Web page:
Einstein-Created Drugs Show Promise Against an Incurable Eye Disease

July 29, 2022—(BRONX, NY)—Two drugs designed by researchers at Albert Einstein College of Medicine preserved vision in mice that developed retinitis pigmentosa (RP), an inherited eye disease that can lead to blindness and for which no treatments currently exist. The findings, published online on July 21 in Nature Communications, suggest that such drugs might also work against more common retinal diseases.

Ana Maria Cuervo, M.D., Ph.D.

Ana Maria Cuervo, M.D., Ph.D.

The drugs were specifically designed to boost chaperone-mediated autophagy (CMA), a vital “housekeeping” process that disposes of unwanted proteins in cells but becomes less efficient as people age. Ana Maria Cuervo, M.D., Ph.D., co-corresponding author of the paper, discovered CMA in 1993 and named it in 2000. Dr. Cuervo, who has published more than 200 papers on CMA, is professor of developmental and molecular biology, of medicine, the Robert and Renée Belfer Chair for the Study of Neurodegenerative Diseases, and co-director of the Institute for Aging Research at Einstein.

A Fruitful Collaboration

Dr. Cuervo’s research has shown that the decline in cellular cleaning is linked to Alzheimer’s, Parkinson’s, atherosclerosis, and other age-related diseases. For more than seven years, she has worked with her Einstein colleague Evripidis Gavathiotis, Ph.D., to develop drugs that can treat these and other diseases by revving up CMA. Dr. Gavathiotis, a professor of biochemistry and of medicine at Einstein and co-leader of the Cancer Therapeutics Program at the NCI-designated Montefiore Einstein Cancer Center, uses structure-based drug design and medicinal chemistry to create new drug compounds.

Evripidis Gavathiotis, Ph.D.

Evripidis Gavathiotis, Ph.D.

The collaboration between Drs. Cuervo and Gavathiotis (also a co-corresponding author of the paper) has led to the development of potent drug compounds that selectively activate CMA without disturbing other cellular processes and that are suitable for use in animals. In this study, the scientists evaluated whether two of those compounds could treat RP. They were joined by co-corresponding author Patricia Boya, Ph.D., an eye expert at Centro de Investigaciones Biologicas Margarita Salas, Madrid, Spain.

Nearly a decade ago, Dr. Cuervo and colleagues found that CMA plays a crucial role in maintaining normal protein levels in retinal cells and preventing proteins from accumulating to toxic levels. When they recently analyzed the retinal cells of RP patients, the researchers detected abnormally low levels of a CMA-regulator molecule—a protein specifically targeted by their newly developed drugs. “So it seemed logical to see if our drugs would help against RP,” Dr. Cuervo said. “It’s also the most common inherited disease of the retina, affecting 1 in 3,500 Americans, and there isn’t yet a cure.”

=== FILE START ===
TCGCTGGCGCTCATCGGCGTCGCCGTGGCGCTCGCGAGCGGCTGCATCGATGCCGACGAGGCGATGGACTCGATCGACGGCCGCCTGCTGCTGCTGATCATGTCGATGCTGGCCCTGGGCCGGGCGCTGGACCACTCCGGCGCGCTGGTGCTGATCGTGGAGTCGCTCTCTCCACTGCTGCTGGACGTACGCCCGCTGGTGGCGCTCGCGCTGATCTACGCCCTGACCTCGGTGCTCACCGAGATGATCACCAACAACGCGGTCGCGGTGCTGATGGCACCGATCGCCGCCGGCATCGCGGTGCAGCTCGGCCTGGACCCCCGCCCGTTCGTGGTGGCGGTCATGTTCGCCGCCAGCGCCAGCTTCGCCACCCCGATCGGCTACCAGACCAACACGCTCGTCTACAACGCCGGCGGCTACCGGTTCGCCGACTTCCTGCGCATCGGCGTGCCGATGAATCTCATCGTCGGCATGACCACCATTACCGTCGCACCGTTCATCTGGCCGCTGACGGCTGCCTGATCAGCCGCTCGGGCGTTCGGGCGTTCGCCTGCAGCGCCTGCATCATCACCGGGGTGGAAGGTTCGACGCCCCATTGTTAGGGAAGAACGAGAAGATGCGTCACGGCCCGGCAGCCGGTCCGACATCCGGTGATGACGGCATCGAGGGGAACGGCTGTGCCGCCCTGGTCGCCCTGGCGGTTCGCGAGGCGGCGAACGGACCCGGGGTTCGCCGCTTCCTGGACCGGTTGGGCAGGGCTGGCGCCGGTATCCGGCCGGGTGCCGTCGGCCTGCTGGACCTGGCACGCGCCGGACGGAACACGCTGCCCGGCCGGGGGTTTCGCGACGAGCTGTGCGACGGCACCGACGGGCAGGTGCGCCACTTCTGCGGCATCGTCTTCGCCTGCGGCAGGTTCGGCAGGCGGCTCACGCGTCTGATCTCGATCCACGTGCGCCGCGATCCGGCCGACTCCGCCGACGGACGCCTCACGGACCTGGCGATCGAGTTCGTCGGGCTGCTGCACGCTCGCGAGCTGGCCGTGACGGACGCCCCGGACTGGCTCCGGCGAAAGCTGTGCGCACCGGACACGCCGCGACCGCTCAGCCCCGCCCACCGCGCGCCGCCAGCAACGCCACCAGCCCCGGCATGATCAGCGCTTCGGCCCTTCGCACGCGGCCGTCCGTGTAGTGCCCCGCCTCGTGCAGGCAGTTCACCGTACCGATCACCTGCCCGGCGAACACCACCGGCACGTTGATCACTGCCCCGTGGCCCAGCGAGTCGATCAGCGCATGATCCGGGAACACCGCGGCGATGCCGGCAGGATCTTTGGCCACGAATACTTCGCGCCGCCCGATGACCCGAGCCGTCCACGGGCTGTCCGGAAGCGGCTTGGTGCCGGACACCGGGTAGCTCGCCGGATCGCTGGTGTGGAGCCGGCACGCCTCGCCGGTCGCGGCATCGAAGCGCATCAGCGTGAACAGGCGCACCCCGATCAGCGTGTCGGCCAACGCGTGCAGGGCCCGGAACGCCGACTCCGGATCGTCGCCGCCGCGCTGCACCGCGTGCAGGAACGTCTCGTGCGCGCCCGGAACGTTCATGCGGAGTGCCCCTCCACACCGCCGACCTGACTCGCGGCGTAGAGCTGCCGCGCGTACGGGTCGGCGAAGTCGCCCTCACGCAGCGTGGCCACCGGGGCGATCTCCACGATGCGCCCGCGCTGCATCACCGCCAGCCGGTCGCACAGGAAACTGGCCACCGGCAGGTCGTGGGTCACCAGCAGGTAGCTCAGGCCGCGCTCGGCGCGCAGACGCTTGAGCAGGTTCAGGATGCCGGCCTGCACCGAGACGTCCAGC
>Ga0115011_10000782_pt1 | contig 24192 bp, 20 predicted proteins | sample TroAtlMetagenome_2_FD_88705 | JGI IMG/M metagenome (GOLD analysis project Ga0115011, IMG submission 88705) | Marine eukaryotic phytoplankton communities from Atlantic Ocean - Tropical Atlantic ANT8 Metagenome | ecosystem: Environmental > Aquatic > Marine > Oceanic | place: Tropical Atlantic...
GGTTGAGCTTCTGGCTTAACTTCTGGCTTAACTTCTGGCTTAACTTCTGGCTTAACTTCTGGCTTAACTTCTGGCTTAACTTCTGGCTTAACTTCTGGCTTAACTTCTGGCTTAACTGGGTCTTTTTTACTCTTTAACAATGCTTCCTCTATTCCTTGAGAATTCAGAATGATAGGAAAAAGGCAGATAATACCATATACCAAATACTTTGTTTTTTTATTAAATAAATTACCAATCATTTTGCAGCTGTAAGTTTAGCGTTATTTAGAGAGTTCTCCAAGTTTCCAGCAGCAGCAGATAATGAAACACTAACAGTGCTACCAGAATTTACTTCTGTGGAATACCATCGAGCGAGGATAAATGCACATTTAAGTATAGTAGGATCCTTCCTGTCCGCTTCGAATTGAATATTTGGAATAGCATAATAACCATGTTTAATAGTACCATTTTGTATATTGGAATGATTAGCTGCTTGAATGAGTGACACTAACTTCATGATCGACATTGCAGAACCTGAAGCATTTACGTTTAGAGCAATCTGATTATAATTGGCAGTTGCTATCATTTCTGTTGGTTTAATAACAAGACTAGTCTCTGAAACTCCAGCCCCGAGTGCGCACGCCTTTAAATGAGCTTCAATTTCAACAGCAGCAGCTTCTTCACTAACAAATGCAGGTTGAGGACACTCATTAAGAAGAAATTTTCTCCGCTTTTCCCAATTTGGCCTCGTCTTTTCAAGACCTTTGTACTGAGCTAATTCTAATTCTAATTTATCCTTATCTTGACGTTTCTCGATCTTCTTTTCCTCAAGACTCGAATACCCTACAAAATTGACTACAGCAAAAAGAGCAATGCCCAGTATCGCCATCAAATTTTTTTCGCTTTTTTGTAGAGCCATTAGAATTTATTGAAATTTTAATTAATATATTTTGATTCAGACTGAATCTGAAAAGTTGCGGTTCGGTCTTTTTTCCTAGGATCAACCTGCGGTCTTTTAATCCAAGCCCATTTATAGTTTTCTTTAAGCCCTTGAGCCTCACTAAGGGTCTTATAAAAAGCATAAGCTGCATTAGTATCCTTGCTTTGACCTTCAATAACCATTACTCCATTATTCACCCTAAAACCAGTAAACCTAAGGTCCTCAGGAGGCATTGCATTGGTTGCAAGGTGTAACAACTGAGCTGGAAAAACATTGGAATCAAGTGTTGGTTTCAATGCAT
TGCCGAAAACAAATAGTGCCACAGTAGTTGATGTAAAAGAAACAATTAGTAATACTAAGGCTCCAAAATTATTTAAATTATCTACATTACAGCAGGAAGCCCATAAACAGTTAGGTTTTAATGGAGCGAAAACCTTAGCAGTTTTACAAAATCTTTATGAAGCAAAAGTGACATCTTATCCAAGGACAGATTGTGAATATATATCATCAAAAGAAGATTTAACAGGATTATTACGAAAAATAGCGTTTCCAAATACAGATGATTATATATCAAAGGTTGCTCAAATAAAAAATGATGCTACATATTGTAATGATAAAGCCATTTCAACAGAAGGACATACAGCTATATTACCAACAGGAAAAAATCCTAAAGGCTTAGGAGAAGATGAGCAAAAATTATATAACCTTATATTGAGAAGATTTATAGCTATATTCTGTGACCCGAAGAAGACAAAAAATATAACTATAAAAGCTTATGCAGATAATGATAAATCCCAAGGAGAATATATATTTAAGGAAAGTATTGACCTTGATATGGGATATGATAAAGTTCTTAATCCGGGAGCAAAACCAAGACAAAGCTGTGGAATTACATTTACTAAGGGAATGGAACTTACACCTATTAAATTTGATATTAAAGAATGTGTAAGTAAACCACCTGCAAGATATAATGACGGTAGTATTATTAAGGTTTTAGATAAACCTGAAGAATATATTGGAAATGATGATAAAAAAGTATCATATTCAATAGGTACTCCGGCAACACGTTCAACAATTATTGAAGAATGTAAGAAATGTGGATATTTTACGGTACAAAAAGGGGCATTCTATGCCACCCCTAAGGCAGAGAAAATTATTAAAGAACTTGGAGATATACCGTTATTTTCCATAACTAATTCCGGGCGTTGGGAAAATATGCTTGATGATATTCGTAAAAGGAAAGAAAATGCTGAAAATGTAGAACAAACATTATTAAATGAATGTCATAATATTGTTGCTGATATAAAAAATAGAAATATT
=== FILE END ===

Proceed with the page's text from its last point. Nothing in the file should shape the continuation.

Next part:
Protecting Retinal Cells and Preserving Vision

In testing their two CMA-boosting compounds on a mouse model of RP, the researchers first established that the drugs were able to cross the blood-brain barrier, upregulate CMA in retinal cells, protect the key photoreceptor retinal cells known as rods and cones from degenerating, and were safe for chronic use: Even when mice were given daily doses of the drugs for five months—equivalent to more than 15 years in humans—no cellular or tissue damage was observed.

Next came the key experiments to assess the drugs’ effect on vision. The RP mice were given daily doses of one of the drugs intraperitoneally (within the abdominal cavity), starting around the time when the death of rod cells is at its peak in these mice (from 18 to 25 days old), followed by the death of cone cells. The mice then received electroretinograms, a diagnostic test that measures the electrical activity of the retina in response to a light stimulus. The electroretinogram results indicated that the drugs had preserved visual function during this critical period.

Our findings in mice strongly suggest that these drugs will be able to help people with RP....

Evripidis Gavathiotis, Ph.D.

Finally, the researchers looked at whether the drugs would work when injected intravitreally, i.e., directly into the jelly-like fluid at the back of the eye—the route that clinicians prefer for administering most eye-related drugs. Mouse retinas were analyzed one week after a single injection of one of the drugs. Compared with mice treated with a control injection, electroretinograms showed that vision in the drug-treated mice had been preserved.

“Our findings in mice strongly suggest that these drugs will be able to help people with RP as well,” said Dr. Gavathiotis. “That’s mainly because the same molecular glitch that depresses CMA activity in mouse retinas—and that our drugs were able to overcome—is also present in the retinal cells of many RP patients. And the fact that the CMA-activating drugs prevented the death of retinal cells suggests they could also help against more common degenerative retinal diseases such as diabetic retinopathy and age-related macular degeneration.”

The paper is titled “Targeting retinoic acid receptor alpha-corepressor interaction activates chaperone-mediated autophagy and protects against retinal degeneration.” Two Einstein postdoctoral fellows—Raquel Gomez-Sintes, Ph.D., and Qishen Xin, Ph.D.,—led the research efforts.